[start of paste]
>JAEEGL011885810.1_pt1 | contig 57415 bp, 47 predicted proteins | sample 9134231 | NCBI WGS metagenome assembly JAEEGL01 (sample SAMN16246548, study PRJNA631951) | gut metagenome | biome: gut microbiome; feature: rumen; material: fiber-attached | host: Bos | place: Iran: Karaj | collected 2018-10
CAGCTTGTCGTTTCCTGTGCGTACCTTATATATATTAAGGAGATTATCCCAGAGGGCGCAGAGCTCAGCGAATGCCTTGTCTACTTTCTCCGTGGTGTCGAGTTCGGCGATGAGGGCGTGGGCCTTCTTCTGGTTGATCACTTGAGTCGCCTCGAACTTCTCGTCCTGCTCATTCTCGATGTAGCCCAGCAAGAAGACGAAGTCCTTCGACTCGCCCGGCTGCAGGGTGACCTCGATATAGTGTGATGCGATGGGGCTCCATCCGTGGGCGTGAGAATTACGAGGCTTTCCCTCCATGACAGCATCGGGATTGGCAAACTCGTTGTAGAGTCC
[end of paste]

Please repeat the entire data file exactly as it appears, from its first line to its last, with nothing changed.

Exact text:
>JAEEGL011885810.1_pt1 | contig 57415 bp, 47 predicted proteins | sample 9134231 | NCBI WGS metagenome assembly JAEEGL01 (sample SAMN16246548, study PRJNA631951) | gut metagenome | biome: gut microbiome; feature: rumen; material: fiber-attached | host: Bos | place: Iran: Karaj | collected 2018-10
CAGCTTGTCGTTTCCTGTGCGTACCTTATATATATTAAGGAGATTATCCCAGAGGGCGCAGAGCTCAGCGAATGCCTTGTCTACTTTCTCCGTGGTGTCGAGTTCGGCGATGAGGGCGTGGGCCTTCTTCTGGTTGATCACTTGAGTCGCCTCGAACTTCTCGTCCTGCTCATTCTCGATGTAGCCCAGCAAGAAGACGAAGTCCTTCGACTCGCCCGGCTGCAGGGTGACCTCGATATAGTGTGATGCGATGGGGCTCCATCCGTGGGCGTGAGAATTACGAGGCTTTCCCTCCATGACAGCATCGGGATTGGCAAACTCGTTGTAGAGTCC